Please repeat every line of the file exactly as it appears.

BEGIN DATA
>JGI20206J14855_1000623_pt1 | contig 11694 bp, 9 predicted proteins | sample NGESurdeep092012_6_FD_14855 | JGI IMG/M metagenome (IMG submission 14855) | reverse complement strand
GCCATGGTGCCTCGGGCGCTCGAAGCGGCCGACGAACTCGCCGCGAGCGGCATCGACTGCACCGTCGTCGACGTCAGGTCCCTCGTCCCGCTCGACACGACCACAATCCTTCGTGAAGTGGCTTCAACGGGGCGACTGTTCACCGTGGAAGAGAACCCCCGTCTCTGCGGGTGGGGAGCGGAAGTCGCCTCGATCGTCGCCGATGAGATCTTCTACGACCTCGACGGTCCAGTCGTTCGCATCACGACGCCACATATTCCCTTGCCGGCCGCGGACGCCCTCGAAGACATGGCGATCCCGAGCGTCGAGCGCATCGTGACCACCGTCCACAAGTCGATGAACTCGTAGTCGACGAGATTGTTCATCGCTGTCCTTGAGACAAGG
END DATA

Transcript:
>JGI20206J14855_1000623_pt1 | contig 11694 bp, 9 predicted proteins | sample NGESurdeep092012_6_FD_14855 | JGI IMG/M metagenome (IMG submission 14855) | reverse complement strand
GCCATGGTGCCTCGGGCGCTCGAAGCGGCCGACGAACTCGCCGCGAGCGGCATCGACTGCACCGTCGTCGACGTCAGGTCCCTCGTCCCGCTCGACACGACCACAATCCTTCGTGAAGTGGCTTCAACGGGGCGACTGTTCACCGTGGAAGAGAACCCCCGTCTCTGCGGGTGGGGAGCGGAAGTCGCCTCGATCGTCGCCGATGAGATCTTCTACGACCTCGACGGTCCAGTCGTTCGCATCACGACGCCACATATTCCCTTGCCGGCCGCGGACGCCCTCGAAGACATGGCGATCCCGAGCGTCGAGCGCATCGTGACCACCGTCCACAAGTCGATGAACTCGTAGTCGACGAGATTGTTCATCGCTGTCCTTGAGACAAGG